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Finding a new way to play

Former Valencia football player Letz has continued his athletic career — but not on the gridiron

Posted: October 12, 2009 11:12 p.m.
Updated: October 13, 2009 4:55 a.m.

In this undated photo, Valencia graduate and Los Angeles Cougar Cody Letz, left, tries to evade a member of the Bellmont Shores in Fullerton.

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When Valencia graduate Cody Letz hung up his football cleats for the last time, he knew it would be tough to put sports behind him.

“I knew I wanted to play sports in college,” he says. “I was just really into the whole team thing and the togetherness. I was a captain there and pretty involved.”

Letz was a three-year varsity center for the Vikings, and he was named to the All-CIF Southern Section-Northern Division team on offense last year as a senior.

Despite his athleticism, Letz says he realized a while back that his 6-foot, 200-pound frame probably wouldn’t lead to a college football scholarship offer.

But that didn’t necessarily close the door on collegiate athletics.

Letz, who has been playing organized rugby since seventh grade, began to look online for schools that had strong programs in the sport.

His parents put together a tape of Letz playing with his club team and sent it to different colleges.

“His mom and I were looking on the Internet to find a college that had his major and a rugby team,” says Cody’s father, Damon. “We sent out some video of him playing and one of the schools that responded was Arizona State University.”

As an aspiring firefighter who loves rugby, Letz says Arizona State is the perfect combination for him.

It offers fire science as a potential major and the opportunity to keep playing sports in a strong program.

Letz’s interest in rugby began in junior high after a friend returned from a trip to England with the oval rugby ball. A few rowdy backyard pickup games led to Letz and his group of friends trying to find a local club team to play for.

While looking for a recreational league, the group stumbled upon the Hart District Wildcats, a now-defunct organization that participated in a Pop Warner-type competition on the rugby field, or “pitch” as it is commonly referred to.

After Letz began playing for the Los Angeles Cougars in high school, an under-19 club rugby team, Damon says he began to notice a heightened interest in rugby in his son.

“That’s when he really started to develop,” Damon says. “They had six coaches out there and he loved it.”

Letz and a few of his friends stayed involved in rugby, and some of his former Vikings football teammates are even collegiate rugby rivals — namely Spencer Buckley, who plays at California State University, Long Beach, and Lucas Mendez, who plays for the University of Arizona.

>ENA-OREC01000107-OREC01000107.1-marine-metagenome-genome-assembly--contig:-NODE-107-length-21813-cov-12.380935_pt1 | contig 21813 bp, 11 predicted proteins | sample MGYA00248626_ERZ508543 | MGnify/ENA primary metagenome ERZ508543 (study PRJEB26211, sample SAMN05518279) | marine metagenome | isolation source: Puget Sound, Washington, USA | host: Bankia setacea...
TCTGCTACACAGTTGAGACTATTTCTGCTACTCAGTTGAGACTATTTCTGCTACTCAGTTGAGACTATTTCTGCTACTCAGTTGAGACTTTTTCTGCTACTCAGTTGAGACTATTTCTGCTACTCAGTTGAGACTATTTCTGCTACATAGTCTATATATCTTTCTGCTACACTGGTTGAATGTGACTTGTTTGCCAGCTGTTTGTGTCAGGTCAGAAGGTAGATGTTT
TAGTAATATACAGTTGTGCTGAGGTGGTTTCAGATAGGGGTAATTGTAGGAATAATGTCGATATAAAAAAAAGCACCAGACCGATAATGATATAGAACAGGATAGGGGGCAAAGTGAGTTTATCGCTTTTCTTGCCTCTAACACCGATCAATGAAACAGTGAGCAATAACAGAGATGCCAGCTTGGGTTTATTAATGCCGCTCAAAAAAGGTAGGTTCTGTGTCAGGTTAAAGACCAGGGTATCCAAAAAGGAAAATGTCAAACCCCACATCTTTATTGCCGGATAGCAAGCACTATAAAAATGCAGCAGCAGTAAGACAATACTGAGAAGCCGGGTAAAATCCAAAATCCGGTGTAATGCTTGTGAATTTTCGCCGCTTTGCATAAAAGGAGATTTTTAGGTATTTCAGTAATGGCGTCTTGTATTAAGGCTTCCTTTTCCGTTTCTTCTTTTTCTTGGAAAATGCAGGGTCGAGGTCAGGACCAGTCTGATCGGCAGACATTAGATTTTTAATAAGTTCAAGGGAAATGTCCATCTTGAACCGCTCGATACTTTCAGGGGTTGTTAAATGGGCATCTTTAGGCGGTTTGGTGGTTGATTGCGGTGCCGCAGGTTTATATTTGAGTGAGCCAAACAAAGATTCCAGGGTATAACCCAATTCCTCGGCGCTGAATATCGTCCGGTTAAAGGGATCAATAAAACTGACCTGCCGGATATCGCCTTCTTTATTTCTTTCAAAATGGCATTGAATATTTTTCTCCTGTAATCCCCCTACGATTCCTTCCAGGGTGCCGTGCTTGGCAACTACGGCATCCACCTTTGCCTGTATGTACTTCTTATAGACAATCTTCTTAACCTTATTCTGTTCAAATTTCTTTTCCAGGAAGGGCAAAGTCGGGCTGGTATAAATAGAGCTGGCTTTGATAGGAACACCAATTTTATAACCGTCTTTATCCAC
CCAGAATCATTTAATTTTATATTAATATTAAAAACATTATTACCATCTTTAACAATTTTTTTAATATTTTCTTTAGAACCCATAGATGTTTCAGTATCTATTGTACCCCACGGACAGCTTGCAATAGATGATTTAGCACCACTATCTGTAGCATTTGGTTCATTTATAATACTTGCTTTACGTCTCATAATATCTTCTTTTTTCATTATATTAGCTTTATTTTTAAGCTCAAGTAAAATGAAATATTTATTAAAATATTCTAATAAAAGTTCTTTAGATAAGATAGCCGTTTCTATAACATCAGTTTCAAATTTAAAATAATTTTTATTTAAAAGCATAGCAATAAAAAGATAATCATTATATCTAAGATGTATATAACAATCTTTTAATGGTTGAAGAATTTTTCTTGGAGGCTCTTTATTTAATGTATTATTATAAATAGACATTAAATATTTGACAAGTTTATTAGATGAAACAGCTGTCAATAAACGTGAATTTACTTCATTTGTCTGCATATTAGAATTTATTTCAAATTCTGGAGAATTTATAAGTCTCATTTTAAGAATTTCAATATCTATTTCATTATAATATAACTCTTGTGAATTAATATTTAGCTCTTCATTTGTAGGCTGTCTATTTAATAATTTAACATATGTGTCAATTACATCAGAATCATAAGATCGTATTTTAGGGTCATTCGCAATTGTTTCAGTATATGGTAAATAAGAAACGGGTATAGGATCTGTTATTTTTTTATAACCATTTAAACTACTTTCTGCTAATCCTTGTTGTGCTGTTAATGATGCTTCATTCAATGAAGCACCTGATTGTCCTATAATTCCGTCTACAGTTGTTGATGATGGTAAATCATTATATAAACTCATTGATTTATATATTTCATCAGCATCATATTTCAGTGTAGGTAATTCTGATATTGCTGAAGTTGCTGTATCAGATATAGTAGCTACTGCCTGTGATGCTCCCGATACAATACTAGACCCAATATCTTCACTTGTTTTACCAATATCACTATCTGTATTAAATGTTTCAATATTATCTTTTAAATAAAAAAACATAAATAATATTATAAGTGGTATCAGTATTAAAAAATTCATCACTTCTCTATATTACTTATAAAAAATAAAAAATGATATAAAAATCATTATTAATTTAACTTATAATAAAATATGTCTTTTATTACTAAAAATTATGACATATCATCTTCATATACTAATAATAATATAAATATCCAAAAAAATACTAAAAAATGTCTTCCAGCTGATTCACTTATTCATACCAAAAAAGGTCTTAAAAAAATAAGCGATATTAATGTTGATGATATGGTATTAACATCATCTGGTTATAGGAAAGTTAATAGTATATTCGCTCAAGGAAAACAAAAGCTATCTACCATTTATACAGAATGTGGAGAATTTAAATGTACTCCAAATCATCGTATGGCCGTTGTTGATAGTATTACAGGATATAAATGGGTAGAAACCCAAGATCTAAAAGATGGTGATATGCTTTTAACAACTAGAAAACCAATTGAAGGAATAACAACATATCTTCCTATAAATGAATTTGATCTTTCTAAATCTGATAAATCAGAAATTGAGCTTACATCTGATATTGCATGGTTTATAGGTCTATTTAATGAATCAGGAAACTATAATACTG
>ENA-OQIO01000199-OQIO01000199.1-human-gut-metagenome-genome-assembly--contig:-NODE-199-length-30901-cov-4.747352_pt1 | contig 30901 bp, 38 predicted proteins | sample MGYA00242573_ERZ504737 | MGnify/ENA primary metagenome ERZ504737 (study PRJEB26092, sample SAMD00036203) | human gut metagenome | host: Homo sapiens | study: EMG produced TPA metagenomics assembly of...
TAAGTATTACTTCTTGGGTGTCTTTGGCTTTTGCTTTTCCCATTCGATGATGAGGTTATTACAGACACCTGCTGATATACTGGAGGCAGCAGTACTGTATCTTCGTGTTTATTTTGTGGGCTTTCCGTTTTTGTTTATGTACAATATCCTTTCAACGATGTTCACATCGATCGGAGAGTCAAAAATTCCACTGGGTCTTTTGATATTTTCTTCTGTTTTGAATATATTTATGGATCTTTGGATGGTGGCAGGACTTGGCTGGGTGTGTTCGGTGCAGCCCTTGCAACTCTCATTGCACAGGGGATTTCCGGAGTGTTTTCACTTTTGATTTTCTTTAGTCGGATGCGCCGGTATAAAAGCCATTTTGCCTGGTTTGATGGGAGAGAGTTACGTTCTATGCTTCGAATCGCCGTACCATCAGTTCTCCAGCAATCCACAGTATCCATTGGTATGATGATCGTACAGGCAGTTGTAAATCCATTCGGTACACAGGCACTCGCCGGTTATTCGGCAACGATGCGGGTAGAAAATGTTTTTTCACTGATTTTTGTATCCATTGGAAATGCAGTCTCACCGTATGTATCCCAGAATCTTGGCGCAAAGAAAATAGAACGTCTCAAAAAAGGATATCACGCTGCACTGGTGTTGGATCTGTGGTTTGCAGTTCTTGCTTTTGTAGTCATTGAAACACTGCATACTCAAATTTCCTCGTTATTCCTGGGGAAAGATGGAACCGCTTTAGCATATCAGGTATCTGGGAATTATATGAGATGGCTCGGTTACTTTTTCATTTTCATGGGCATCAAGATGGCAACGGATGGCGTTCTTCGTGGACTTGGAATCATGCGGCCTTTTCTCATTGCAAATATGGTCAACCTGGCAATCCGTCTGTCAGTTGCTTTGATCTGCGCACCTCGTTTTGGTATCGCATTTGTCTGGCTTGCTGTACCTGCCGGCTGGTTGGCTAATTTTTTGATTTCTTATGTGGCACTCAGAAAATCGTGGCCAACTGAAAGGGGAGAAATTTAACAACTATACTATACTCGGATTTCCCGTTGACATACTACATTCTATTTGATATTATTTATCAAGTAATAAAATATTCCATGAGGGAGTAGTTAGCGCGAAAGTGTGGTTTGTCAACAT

Letz says Arizona State offered a greater possibility of furthering his rugby career.

The Sun Devils’ rugby coaching staff features Salty Thompson, an assistant who is now retired from the international rugby scene after coaching the USA National Men’s under-20 team.

The program also offers a unique travel opportunity due to an exchange program set up by head coach Gary Lane.

“There’s a lot of opportunity to travel abroad and we do exchanges with top clubs worldwide,” Lane says.

“If a player is dedicated enough, he can be put into a squad and go to Australia, New Zealand or the U.K. and train at high-performance clinics, better their rugby and also get the education that they need.” 

Lane said it’s a great opportunity for the players because Arizona State accepts units that are earned overseas through the program.

“You get an education while training with some of the best coaches in the world,” Lane says in reference to the program’s participants, a list that includes University of Queensland in Australia, the University of Waikato in New Zealand and the University of Leicester in England.

One of the major differences with how rugby is treated at the collegiate level is scholarship opportunities.

Because it is not currently an NCAA-sanctioned sport, scholarships and grants are still awarded.

But at Arizona State University, funding is awarded on a merit basis after a player’s freshman year.

“The coach explained it to me as making sure the players were going to stay with the team and earn their scholarship,” Damon says.

But having to work for the opportunity doesn’t seem to faze Letz one bit.

“(Playing rugby) has been great,” Letz says. “I’m loving it. It’s not a well-known sport, so a lot of people don’t have an interest in it. It’s not like football, but the experience has been great.”

Although still in preseason training as a freshman, Letz has already carved out big goals for himself in the sport of rugby.

“I want to play at the professional level and get on to the Olympic team,” Letz says. “That is my dream, if I could make a career out of this.”

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